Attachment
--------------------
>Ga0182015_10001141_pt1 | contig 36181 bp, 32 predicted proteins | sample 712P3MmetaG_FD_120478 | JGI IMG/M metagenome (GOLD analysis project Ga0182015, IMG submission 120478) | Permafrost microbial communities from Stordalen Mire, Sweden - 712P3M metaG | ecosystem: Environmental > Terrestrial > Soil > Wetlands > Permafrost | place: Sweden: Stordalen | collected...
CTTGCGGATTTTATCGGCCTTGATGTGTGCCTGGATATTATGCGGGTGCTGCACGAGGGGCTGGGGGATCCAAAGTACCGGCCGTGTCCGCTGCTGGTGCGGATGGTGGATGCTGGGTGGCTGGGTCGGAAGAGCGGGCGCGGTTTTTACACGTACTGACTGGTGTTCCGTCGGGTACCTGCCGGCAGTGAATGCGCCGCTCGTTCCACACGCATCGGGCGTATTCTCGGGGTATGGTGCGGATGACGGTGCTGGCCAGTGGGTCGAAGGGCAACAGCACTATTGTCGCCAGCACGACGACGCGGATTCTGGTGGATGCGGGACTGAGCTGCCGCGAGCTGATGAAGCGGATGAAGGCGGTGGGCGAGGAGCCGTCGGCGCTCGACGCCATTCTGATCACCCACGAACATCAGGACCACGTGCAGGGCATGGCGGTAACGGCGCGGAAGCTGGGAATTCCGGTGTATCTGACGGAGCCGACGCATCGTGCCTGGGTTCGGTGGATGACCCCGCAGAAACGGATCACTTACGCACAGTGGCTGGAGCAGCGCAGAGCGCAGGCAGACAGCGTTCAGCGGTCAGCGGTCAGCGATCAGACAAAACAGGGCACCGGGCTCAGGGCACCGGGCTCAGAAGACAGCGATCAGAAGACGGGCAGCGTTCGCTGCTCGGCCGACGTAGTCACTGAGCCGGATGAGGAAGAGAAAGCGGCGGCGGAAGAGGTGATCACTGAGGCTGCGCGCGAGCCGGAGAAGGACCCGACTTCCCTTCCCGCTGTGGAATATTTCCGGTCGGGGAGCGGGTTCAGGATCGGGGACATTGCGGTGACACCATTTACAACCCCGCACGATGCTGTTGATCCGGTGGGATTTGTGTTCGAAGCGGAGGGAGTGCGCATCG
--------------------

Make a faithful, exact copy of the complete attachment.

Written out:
>Ga0182015_10001141_pt1 | contig 36181 bp, 32 predicted proteins | sample 712P3MmetaG_FD_120478 | JGI IMG/M metagenome (GOLD analysis project Ga0182015, IMG submission 120478) | Permafrost microbial communities from Stordalen Mire, Sweden - 712P3M metaG | ecosystem: Environmental > Terrestrial > Soil > Wetlands > Permafrost | place: Sweden: Stordalen | collected...
CTTGCGGATTTTATCGGCCTTGATGTGTGCCTGGATATTATGCGGGTGCTGCACGAGGGGCTGGGGGATCCAAAGTACCGGCCGTGTCCGCTGCTGGTGCGGATGGTGGATGCTGGGTGGCTGGGTCGGAAGAGCGGGCGCGGTTTTTACACGTACTGACTGGTGTTCCGTCGGGTACCTGCCGGCAGTGAATGCGCCGCTCGTTCCACACGCATCGGGCGTATTCTCGGGGTATGGTGCGGATGACGGTGCTGGCCAGTGGGTCGAAGGGCAACAGCACTATTGTCGCCAGCACGACGACGCGGATTCTGGTGGATGCGGGACTGAGCTGCCGCGAGCTGATGAAGCGGATGAAGGCGGTGGGCGAGGAGCCGTCGGCGCTCGACGCCATTCTGATCACCCACGAACATCAGGACCACGTGCAGGGCATGGCGGTAACGGCGCGGAAGCTGGGAATTCCGGTGTATCTGACGGAGCCGACGCATCGTGCCTGGGTTCGGTGGATGACCCCGCAGAAACGGATCACTTACGCACAGTGGCTGGAGCAGCGCAGAGCGCAGGCAGACAGCGTTCAGCGGTCAGCGGTCAGCGATCAGACAAAACAGGGCACCGGGCTCAGGGCACCGGGCTCAGAAGACAGCGATCAGAAGACGGGCAGCGTTCGCTGCTCGGCCGACGTAGTCACTGAGCCGGATGAGGAAGAGAAAGCGGCGGCGGAAGAGGTGATCACTGAGGCTGCGCGCGAGCCGGAGAAGGACCCGACTTCCCTTCCCGCTGTGGAATATTTCCGGTCGGGGAGCGGGTTCAGGATCGGGGACATTGCGGTGACACCATTTACAACCCCGCACGATGCTGTTGATCCGGTGGGATTTGTGTTCGAAGCGGAGGGAGTGCGCATCG